What a week it has been!
By now you are probably aware the injunction against SB2’s “sensitive locations” is back in place. Those of us who have concealed carry permits can now go about freely, exercising our Constitutional rights to bear arms just as we have for the last few decades in California.
I want to use this blog format to explain what has happened… and for that matter, what is continuing to happen, and what we should expect in the future.
First off, where does this whole “sensitive locations” thing come from?
In NYSRPA v Bruen, both Justice Thomas, as well as Justice Kavanaugh in his concurring opinion, talked about “sensitive locations” where the carriage of weapons could be regulated. They both stated that in 1791 during the ratification of the Constitution there were certain specific, narrowly-tailored regulations regarding very, very specific places where weapons could be banned. Specifically, they referenced courthouses and polling places. These were areas where the ratifiers of the Constitution recognized there was a higher probability of people exhibiting “inflamed passions”. In a way, this makes sense. These are places where it is entirely predictable that people might do stupid things, and ensuring they are unarmed in these places seemed to make sense. (We can debate the merits of that belief, but they made that decision nonetheless).
The State of California, as well as the State of New Jersey, New York, Hawaii, and a handful of others, were mortified by the Bruen decision. They were appalled they were now mandated to follow the Constitution and issue permits to people. They immediately looked to see how they could push back legislatively.
One theory was to claim the entirety of the State was a “sensitive location”.
Sadly for them, the Supreme Court had already cut them off at the pass when it came to that theory. In Bruen they proactively admonished the States that they could not pull that kind of chicanery. Sensitive locations had to be narrowly tailored and follow the Bruen standard.
The California legislature ignored that commandment.
They created a bill called SB2 that has a host of Constitutionally problematic things…but the most glaring, and immediately abusive to the majority of CCW holders, was a specifically enumerated list of places that were now deemed “sensitive”, places you could not bear arms even if you had a CCW.
The list taken in its totality would have been the functional equivalent of a statewide ban.
The California Rifle and Pistol Association sued the state in a case called May et al. v Bonta.
The first priority was getting a preliminary injunction in place that would keep the “sensitive locations” doctrine from going into effect on January 1, 2024.
The case is in front of US District Judge Carney in Orange County, and in late December he issued a preliminary injunction preventing the State from enforcing SB2’s “sensitive locations” while the case is being litigated. (This, by the way, could take years.)
The State appealed to the 9th Circuit and asked for an emergency stay of the injunction so the law could, in fact, go into effect.
A special motions panel of three judges issued a stay on the injunction two days before the new year. They offered no reasoning or guidance. These judges would not be ruling on the appeal of the preliminary injunction… that will be handled by another three-judge panel. They were just focused on the emergency stay.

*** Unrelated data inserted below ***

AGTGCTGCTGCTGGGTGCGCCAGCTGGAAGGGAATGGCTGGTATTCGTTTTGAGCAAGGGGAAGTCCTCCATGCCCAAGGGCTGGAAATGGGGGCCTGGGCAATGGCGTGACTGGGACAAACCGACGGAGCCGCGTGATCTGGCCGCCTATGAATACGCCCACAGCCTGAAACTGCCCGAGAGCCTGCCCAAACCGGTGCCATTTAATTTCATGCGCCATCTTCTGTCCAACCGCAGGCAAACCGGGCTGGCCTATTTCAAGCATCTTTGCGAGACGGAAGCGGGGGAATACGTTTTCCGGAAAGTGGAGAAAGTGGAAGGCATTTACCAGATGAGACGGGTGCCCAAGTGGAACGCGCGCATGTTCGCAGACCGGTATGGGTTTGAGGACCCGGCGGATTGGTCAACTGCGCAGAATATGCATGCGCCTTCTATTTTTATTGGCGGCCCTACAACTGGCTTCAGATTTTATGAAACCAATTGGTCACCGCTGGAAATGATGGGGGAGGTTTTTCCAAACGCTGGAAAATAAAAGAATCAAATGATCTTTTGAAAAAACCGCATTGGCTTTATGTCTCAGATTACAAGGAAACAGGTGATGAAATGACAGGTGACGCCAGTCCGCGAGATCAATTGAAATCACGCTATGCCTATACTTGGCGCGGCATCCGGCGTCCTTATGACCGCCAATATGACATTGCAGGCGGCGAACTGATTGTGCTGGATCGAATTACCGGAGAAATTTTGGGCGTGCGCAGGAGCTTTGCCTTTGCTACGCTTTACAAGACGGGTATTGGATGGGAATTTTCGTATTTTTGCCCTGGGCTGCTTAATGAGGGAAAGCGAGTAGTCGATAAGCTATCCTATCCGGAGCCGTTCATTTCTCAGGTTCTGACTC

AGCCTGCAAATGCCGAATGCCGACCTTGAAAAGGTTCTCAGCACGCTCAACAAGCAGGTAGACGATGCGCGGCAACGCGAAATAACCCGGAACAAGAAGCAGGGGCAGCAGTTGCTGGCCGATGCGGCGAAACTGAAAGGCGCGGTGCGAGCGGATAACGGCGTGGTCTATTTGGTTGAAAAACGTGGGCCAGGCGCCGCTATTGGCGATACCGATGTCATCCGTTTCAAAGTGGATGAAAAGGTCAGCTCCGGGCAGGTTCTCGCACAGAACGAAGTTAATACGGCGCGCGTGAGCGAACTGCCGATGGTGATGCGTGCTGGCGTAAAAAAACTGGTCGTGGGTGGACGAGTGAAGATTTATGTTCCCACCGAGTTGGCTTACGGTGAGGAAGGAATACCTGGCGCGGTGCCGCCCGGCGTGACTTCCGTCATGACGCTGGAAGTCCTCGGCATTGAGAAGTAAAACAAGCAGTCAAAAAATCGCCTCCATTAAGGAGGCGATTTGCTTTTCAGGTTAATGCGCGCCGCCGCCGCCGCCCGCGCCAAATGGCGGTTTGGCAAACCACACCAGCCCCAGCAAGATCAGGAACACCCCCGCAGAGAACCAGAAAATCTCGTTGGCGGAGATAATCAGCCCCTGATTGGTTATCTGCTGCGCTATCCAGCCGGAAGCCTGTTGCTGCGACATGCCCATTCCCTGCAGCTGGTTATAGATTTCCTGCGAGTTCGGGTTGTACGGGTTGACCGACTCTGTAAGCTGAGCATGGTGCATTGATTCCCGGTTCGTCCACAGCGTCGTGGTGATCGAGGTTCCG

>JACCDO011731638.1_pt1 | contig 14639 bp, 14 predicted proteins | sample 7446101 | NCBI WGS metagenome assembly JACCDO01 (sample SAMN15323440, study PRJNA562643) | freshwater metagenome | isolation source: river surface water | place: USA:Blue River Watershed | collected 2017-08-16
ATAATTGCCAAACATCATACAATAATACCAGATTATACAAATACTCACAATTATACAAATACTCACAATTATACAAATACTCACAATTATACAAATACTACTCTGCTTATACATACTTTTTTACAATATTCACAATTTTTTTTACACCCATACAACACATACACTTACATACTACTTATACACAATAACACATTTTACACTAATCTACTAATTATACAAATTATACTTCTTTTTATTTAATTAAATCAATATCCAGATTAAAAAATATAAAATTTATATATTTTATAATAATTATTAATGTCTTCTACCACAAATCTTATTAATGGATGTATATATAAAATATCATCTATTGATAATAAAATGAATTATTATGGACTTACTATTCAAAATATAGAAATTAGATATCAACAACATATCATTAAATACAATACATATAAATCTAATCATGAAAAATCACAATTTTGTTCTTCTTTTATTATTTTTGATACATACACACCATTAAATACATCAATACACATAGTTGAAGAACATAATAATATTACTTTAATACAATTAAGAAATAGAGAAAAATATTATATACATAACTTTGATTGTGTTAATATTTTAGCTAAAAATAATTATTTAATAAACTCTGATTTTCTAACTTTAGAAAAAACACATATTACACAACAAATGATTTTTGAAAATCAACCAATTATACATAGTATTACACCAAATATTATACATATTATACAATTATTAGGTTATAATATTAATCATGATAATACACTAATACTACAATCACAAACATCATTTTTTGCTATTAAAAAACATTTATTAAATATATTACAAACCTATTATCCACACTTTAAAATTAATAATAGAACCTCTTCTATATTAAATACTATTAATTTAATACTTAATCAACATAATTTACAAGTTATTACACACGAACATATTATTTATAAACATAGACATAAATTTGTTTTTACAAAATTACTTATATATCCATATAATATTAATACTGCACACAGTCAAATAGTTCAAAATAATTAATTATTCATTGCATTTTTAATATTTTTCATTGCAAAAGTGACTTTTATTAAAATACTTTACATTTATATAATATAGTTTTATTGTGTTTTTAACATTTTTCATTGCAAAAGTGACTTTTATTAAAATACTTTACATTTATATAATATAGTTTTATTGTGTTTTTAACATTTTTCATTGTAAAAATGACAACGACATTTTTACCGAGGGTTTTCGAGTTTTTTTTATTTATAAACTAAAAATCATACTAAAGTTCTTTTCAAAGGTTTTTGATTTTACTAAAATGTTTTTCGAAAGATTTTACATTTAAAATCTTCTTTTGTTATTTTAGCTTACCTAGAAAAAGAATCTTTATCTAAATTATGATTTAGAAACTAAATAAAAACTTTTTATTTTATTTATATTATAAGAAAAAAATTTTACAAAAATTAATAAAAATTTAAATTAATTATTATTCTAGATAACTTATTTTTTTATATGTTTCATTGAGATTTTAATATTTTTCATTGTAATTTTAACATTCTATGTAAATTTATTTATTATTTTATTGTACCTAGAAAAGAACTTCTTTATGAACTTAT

With the stroke of a pen, thousands of individuals lost their Constitutional rights.
And we found ourselves in a Constitutional crisis.
The Supreme Court had spoken, and now both the State and the Judiciary were purposely ignoring the Supremes.
Sheriffs and DAs came out and publicly stated they would not enforce or prosecute people for violating the law.
Suddenly, on Saturday, the 6th, the 9th Circuit reversed itself.
The stay was overturned and Justice Carney’s injunction was back in full effect. Again… this order was issued without any reasoning attached to it. One is left to wonder what type of backchannel discussions were held that led to this. Regardless… an opinion that comports to our Constitutional principles (however it was come by) is, by definition, a victory for the People.
So… for the foreseeable future the ability to carry has not been affected. The appeal on the injunction will be heard in April with a decision sometime after that. The standard of review by that appellate panel is an “abuse of discretion”… meaning that to overturn Judge Carney they have to show no reasonable judge would come to the conclusion he did. Empirically, they have no grounds to make that decision.
We are not done yet though.
SB2 still has a slew of problems associated with it, and as of this writing, all of SB2 (save the “sensitive locations”) is now the law of the land.
For instance… anyone who has been given a restraining order (for any reason) is prohibited from getting a CCW, either initial or renewal for five years. In California most contested divorces come with restraining orders, and many of the restraining orders are quashed within the first few days. That said… there is no language in SB2 that recognizes the difference between a permanent restraining order and a temporary restraining order. As such, there is a boatload of current CCW holders who will not be able to renew as a result of this law.
This means more lawsuits, more challenges, and more tax money wasted defending this piece of garbage legislation.
Regardless, a victory is a victory… and we raise our glasses and tip our hats to the tireless attorneys at Michel and Associates and the CRPA!